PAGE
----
ALOT goes into hairstyle design. It is informed by each of my Essential Series of services.

Although it is only my second day with the haircut, I believe it is both more complicated and more flattering than what I would have come up with using the standard methods: asking a hairstylist or looking on Pinterest. Which, btw, I am finally on Pinterest (@rebeccamielke). 🙂

Feb 242015
 

Are you an accessories person? In my Essential Series of style services, I offer a Facial Themes Analysis to help with selecting accessories and defining the best prints. This image consulting service is available via email to clients in Spokane and around the world.

But you might be wondering, “What is a Facial Themes Analysis”? That’s reasonable. Using a photograph, I trace your face and then look for patterns. image. Repeating those patterns in your accessories will enhance your natural beauty. I also identify the scale of your features, and other artistic elements relating to necklines, accessories, and prints.

In this photo, shamelessly lifted from YouTube, you see a beautiful woman enhancing the triangle shapes in her face (see her lower eyelid?) with her v-neckline and her side bangs. Analyzing your face for line and shape is difficult, but ever-so-valuable in selecting the details you wear near it.

Feb 172015
 

Since the early days of this blog, I have advocated a concept I called the uniform template. Basically, it is a formula of pieces which create a look you feel comfortable wearing in a given season and lifestyle segment. for example, I used the following templates last summer (illustration):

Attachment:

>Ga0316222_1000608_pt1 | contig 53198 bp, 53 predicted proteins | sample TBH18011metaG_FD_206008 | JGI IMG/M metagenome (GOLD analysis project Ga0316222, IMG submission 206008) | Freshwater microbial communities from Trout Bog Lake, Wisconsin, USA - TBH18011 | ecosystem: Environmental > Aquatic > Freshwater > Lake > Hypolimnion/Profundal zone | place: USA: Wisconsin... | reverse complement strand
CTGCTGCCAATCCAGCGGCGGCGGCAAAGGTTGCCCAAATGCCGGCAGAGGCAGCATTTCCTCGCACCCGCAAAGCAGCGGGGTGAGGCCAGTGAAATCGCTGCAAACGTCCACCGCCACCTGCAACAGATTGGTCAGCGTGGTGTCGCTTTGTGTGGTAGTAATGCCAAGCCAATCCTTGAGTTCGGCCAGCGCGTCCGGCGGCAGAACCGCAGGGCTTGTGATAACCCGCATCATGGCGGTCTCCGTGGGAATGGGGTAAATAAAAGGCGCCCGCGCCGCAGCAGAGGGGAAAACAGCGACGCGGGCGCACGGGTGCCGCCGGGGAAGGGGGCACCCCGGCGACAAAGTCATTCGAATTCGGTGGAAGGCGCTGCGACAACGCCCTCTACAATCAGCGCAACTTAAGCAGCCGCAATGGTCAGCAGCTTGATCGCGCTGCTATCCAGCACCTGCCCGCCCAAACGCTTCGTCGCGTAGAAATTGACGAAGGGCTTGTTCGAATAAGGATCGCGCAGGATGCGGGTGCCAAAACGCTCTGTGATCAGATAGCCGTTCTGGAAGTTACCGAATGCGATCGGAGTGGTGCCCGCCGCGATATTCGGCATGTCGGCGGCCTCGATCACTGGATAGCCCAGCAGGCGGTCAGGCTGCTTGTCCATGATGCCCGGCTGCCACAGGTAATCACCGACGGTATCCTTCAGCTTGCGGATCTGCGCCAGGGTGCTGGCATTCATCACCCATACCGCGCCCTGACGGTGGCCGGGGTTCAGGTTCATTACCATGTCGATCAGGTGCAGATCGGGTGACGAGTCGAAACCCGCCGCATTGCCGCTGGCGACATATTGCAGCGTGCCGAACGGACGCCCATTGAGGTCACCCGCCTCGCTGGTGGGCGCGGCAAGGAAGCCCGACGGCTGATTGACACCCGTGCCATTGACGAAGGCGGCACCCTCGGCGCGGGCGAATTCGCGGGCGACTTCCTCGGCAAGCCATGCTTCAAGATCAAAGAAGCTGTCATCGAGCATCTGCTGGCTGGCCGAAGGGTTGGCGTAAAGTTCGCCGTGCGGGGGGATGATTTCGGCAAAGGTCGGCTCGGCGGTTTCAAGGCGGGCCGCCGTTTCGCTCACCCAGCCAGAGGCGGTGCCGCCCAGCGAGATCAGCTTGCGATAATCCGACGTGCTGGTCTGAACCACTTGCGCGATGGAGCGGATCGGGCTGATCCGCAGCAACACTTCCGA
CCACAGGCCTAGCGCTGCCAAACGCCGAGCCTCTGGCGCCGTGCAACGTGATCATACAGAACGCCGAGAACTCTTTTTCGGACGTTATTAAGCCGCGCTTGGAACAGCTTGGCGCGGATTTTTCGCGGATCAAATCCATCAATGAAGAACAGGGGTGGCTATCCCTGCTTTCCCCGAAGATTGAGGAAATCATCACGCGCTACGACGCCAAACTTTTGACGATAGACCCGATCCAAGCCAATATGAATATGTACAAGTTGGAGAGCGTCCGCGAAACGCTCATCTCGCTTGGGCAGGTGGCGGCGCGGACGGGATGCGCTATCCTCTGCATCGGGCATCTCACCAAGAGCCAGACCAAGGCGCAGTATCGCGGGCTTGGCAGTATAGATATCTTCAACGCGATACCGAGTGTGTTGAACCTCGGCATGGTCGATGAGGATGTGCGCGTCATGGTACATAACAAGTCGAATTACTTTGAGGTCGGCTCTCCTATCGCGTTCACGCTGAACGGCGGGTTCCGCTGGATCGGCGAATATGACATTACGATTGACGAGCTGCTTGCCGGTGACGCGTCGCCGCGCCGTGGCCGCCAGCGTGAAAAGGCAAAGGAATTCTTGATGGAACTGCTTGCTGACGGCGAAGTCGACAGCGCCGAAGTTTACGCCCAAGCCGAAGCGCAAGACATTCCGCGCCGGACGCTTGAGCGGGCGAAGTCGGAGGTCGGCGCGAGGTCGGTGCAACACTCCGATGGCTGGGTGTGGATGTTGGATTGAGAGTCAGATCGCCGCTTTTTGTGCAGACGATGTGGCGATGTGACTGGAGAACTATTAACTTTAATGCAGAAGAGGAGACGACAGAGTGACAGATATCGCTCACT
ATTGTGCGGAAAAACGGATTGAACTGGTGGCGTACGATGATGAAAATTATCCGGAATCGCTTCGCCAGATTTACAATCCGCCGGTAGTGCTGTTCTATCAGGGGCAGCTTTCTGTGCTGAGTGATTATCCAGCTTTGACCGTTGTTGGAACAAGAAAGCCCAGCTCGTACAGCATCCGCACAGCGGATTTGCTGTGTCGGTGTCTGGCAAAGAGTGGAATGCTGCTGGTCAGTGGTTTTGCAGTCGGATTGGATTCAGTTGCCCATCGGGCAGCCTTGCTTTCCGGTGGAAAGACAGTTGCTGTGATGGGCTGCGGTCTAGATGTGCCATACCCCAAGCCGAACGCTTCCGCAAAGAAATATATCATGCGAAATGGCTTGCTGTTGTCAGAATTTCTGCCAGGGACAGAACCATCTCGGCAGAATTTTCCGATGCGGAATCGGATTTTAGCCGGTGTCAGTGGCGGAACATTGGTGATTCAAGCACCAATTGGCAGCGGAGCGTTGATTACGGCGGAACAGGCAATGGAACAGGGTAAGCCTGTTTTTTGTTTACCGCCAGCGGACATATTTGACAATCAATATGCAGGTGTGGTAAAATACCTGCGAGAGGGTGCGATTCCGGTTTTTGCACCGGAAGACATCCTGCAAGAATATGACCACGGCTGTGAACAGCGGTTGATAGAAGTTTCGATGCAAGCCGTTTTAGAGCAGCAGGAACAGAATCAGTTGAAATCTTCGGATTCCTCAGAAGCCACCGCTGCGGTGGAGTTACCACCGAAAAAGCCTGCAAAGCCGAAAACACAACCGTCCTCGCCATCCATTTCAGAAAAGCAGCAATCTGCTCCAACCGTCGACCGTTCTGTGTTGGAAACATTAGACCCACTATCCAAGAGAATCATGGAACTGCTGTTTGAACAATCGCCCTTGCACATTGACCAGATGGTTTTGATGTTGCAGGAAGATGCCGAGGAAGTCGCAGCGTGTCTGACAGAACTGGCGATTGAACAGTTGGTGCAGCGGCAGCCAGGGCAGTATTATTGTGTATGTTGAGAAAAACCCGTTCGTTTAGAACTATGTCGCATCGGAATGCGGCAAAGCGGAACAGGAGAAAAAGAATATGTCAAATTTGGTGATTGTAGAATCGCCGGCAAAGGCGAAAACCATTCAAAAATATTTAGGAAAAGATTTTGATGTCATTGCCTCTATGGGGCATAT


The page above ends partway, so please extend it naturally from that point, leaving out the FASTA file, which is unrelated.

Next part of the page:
Leisure – shorts and sandals + tee + blazer
Casual – dress and summery flats
Active – yoga pants plus sleeveless top

Recently, I began to doubt the concept. Is it a little bit boring to repeat the same formula every day? I doubted until I began exploring the minimalist wardrobe-building material at Into Mind. What I call uniform template, she calls proportion. And it was the use of that particular word that made me realize the brilliance of the idea.

One of the more complicated elements in an outfit is the proportions. And it is a big deal! Once you have a really great outfit design, doesn’t it make sense to replicate it, rather than starting over from scratch? Using different colors, fabrics, and accessories will create enough variety that you will not look like you are wearing the same thing – a uniform.